Read the information, listen and learn words and expressions about New Zealand.
(Lasi informāciju, klausies un mācies par Jaunzēlandi!)
- New Zealand
New Zealand is a sovereign island country in the southwestern Pacific Ocean. The country has two main landmasses – the North Island and the South Island – and around 600 smaller islands. New Zealand is about 2,000 kilometres east of Australia across the Tasman Sea. Because of its remoteness, it was the last large habitable land to be settled by humans. During its long period of isolation, New Zealand developed a distinct biodiversity of animal, fungal, and plant life. New Zealand's capital city is Wellington, and its most populous city is Auckland.
Between about 1280 and 1350, Polynesians began to settle in the islands and developed a distinctive Māori culture. In 1642, Dutch explorer Abel Tasman became the first European to sight New Zealand. In 1840, representatives of the United Kingdom and Māori chiefs signed the Treaty of Waitangi, which declared British sovereignty over the islands. In 1841, New Zealand became a colony in the British Empire. It gained full independence in 1947 but the British monarch remained the head of state.
New Zealand — [ˌnjuː ˈziː.lənd] — Jaunzēlande
- The flag of New Zealand
The flag of New Zealand, also known as the New Zealand Ensign, is based on the British maritime Blue Ensign – a blue field with the Union Jack in the corner – defaced with four red stars centred in four white stars, representing the Southern Cross constellation. The current flag was designed and adopted for use on the colony's ships in 1869, was quickly adopted as New Zealand's national flag, and given statutory recognition in 1902.
the flag of New Zealand — [ˌflæɡ ˌəvˌnjuː ˈziː.lənd] — Jaunzēlandes karogs
Wellington is the capital city of New Zealand. It is located at the south-western tip of the North Island, between Cook Strait and the Remutaka Range. It is the world's southernmost capital of a sovereign state. Wellington features a temperate maritime climate, and is the world's windiest city by average wind speed. Legends recount that Kupe discovered and explored the region in about the 10th century. Before European colonisation, the area in which the city of Wellington would eventually be founded was seasonally inhabited by indigenous Māori. The earliest date with hard evidence for human activity in New Zealand is about 1280. European settlement began with the arrival on the ship Tory on 20 September 1839, followed by 150 settlers on the Aurora on 22 January 1840. Wellington was declared as a city in 1840, and was chosen to be the capital city of New Zealand in 1865.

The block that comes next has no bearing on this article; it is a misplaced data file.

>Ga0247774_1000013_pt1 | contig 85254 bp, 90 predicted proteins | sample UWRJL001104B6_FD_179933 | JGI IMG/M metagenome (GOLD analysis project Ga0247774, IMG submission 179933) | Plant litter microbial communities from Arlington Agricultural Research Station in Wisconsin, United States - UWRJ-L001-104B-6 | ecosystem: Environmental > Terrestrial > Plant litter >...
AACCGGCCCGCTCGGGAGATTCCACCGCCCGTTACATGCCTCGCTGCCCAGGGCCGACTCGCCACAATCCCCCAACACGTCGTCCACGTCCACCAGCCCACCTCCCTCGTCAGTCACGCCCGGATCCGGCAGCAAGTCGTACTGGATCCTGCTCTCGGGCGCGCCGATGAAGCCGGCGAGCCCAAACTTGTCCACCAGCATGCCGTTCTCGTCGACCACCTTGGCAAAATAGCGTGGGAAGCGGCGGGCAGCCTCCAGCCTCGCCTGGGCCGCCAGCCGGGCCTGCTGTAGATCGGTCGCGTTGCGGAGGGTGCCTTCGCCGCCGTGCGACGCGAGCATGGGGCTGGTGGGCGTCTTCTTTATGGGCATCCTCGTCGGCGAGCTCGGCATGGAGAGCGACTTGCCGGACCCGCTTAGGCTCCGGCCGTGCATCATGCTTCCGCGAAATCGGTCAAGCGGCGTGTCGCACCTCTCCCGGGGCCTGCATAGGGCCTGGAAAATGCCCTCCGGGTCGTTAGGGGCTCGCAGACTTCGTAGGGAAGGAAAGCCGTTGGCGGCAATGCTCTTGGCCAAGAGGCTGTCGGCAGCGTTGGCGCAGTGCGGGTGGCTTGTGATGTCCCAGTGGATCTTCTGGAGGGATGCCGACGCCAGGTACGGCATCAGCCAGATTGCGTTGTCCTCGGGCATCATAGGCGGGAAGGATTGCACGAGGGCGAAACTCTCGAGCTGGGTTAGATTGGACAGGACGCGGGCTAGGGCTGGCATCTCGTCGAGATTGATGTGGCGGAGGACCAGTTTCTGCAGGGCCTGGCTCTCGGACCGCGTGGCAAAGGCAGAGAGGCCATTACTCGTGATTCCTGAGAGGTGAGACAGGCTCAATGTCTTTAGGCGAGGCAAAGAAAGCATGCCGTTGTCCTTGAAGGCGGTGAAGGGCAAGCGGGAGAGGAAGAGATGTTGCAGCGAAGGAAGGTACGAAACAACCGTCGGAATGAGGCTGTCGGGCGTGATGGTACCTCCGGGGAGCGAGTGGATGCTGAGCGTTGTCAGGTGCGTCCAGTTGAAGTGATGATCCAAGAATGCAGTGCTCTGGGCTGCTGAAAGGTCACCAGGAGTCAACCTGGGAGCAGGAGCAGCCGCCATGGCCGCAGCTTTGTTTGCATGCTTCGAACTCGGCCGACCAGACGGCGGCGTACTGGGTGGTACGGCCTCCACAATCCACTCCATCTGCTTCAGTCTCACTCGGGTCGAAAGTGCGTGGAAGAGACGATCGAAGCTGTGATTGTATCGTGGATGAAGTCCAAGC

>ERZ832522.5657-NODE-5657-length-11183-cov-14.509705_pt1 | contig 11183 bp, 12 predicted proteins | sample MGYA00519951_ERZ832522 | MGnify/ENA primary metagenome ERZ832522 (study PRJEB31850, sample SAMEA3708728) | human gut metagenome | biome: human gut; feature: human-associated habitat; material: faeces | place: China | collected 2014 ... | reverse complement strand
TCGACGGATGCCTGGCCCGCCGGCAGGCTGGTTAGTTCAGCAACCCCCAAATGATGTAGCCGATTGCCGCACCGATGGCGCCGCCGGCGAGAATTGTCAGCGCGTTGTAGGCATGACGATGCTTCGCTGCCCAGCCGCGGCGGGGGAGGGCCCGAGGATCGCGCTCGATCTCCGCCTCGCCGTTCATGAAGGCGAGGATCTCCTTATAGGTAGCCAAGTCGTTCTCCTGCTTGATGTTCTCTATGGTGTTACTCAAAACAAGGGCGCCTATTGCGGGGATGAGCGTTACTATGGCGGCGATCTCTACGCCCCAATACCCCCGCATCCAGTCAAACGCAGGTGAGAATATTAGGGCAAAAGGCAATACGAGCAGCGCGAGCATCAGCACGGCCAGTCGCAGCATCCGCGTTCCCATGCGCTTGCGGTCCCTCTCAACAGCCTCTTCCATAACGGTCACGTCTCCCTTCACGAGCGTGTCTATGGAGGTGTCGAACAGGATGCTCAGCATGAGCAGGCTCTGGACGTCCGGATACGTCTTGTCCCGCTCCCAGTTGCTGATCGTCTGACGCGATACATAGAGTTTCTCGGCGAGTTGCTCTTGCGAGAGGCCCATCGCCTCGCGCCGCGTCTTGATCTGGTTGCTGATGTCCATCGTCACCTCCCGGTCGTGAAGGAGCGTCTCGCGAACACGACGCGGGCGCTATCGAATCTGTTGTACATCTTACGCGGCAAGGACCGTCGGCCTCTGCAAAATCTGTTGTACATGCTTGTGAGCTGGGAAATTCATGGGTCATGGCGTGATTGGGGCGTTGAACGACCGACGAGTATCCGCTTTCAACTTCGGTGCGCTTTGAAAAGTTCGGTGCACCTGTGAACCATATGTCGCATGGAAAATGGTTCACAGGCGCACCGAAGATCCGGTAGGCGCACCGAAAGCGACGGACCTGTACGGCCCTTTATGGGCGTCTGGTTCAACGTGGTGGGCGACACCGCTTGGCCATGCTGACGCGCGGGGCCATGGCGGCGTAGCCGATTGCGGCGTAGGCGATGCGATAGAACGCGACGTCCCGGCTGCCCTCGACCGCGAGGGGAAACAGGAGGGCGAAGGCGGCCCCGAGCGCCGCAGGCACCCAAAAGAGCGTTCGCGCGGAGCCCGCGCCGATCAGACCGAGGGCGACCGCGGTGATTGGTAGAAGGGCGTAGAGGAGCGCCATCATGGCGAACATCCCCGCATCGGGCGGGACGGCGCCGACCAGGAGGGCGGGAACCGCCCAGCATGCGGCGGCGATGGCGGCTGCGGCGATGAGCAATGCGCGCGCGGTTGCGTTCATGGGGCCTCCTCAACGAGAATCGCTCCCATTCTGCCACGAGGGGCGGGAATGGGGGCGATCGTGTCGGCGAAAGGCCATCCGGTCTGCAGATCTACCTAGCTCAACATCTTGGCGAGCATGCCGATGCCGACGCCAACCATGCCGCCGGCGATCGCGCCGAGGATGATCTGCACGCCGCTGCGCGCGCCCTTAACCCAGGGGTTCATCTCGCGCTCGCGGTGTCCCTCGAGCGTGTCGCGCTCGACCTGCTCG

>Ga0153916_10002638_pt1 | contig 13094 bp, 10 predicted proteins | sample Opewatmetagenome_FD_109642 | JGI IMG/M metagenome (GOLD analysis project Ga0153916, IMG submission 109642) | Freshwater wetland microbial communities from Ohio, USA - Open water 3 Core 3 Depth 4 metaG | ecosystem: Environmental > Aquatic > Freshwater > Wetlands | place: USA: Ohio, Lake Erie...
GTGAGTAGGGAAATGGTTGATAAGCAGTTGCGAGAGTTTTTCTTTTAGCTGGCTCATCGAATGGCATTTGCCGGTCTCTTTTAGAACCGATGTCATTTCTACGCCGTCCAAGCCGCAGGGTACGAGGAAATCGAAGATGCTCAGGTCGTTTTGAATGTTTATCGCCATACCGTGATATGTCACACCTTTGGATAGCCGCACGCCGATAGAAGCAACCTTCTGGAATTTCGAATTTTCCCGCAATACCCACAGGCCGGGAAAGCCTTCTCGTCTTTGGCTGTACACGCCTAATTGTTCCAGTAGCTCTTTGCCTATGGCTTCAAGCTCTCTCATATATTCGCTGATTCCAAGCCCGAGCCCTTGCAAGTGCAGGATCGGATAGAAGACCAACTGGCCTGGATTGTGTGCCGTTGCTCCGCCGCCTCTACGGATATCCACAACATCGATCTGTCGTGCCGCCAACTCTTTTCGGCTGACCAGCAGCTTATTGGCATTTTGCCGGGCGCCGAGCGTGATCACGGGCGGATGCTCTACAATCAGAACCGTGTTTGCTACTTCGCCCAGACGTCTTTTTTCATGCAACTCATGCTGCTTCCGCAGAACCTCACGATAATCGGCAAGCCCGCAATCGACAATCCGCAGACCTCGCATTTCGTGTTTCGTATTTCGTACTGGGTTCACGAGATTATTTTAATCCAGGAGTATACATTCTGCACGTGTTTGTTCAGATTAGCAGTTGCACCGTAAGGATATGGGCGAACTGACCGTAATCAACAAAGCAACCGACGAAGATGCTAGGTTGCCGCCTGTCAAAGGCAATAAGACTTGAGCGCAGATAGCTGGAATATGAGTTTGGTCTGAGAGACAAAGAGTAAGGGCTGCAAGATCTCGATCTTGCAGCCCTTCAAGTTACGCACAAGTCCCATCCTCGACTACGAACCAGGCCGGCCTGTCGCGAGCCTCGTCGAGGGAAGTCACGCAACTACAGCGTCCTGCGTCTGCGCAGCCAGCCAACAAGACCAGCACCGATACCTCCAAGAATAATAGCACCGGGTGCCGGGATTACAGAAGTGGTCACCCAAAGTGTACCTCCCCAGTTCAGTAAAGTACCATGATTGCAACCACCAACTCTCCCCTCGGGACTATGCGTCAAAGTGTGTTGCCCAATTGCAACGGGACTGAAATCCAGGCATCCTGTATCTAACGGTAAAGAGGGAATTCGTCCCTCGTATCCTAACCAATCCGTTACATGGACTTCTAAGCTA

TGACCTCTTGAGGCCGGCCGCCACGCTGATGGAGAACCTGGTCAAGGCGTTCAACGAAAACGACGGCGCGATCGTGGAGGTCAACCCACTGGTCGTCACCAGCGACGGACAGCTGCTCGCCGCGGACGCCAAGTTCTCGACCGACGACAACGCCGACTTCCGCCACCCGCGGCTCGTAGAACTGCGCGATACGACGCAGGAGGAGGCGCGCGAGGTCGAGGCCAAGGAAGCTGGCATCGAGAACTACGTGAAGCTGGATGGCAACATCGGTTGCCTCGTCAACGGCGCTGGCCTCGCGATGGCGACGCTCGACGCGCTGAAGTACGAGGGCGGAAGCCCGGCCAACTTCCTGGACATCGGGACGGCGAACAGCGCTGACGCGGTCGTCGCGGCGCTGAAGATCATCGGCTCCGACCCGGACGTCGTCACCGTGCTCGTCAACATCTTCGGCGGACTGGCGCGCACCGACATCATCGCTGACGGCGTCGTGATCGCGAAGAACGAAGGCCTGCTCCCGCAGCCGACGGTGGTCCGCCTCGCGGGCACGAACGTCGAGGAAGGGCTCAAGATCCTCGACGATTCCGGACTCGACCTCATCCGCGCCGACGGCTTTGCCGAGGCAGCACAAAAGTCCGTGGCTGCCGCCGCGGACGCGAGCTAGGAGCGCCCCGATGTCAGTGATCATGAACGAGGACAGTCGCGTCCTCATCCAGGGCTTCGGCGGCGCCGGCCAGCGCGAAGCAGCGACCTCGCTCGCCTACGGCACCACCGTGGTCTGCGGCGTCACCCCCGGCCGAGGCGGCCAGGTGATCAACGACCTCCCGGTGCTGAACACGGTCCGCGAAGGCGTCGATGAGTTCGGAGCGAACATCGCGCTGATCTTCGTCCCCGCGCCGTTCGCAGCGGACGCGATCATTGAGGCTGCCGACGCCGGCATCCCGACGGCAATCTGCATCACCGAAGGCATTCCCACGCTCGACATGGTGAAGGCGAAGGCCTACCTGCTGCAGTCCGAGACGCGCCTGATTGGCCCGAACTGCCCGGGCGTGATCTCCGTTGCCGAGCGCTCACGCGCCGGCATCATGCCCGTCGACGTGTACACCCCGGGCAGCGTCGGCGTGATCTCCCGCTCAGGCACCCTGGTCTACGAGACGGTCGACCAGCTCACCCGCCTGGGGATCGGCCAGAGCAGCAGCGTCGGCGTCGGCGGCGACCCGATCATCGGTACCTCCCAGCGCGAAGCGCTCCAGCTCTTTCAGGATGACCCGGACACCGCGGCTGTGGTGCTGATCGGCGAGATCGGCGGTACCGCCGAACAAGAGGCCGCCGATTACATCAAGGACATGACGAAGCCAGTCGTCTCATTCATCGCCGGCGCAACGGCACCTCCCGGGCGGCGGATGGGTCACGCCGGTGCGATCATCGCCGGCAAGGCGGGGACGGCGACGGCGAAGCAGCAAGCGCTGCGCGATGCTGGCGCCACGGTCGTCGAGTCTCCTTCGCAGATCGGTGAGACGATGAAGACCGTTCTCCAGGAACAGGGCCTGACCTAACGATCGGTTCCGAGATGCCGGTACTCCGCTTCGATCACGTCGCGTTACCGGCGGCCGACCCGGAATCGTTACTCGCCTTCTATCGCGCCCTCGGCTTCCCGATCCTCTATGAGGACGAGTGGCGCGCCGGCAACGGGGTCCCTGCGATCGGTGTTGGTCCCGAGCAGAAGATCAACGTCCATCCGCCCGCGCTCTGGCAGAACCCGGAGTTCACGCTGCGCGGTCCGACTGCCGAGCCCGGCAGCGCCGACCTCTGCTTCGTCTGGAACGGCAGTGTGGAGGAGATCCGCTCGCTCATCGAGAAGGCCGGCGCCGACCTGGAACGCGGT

Wellington — [ˈwel.ɪŋ.tən] — Velingtona
New Zealand has three official languages: English and Maori (Māori).
New Zealand English— [ˌnjuː ˈziː.lənd ˈɪŋ.ɡlɪʃ] — Jaunzēlandes angļu valoda
Maori — [ˈmaʊ.ri] — maoru valoda
The New Zealand people are called New Zealanders. Most of the New Zealand families have roots in England and Ireland, as during the British colonised the country and thus many families from 'the old world' immigrated into New Zealand.
New Zealander — [ˌnjuː ˈziː.lən.dər] — jaunzēlandietis, jaunzēlandiete
- Maori (Māori)
The Māori are the indigenous Polynesian people of New Zealand. Māori originated with settlers from eastern Polynesia, who arrived in New Zealand in several waves of waka (canoe) voyages roughly between 1320 and 1350. Over several centuries in isolation, these settlers developed their own distinctive culture, whose language, mythology, crafts and performing arts evolved independently from other eastern Polynesian cultures.
Maori — [ˈmaʊ.ri] — maori
waka — [ˈwæk.ə] — vaka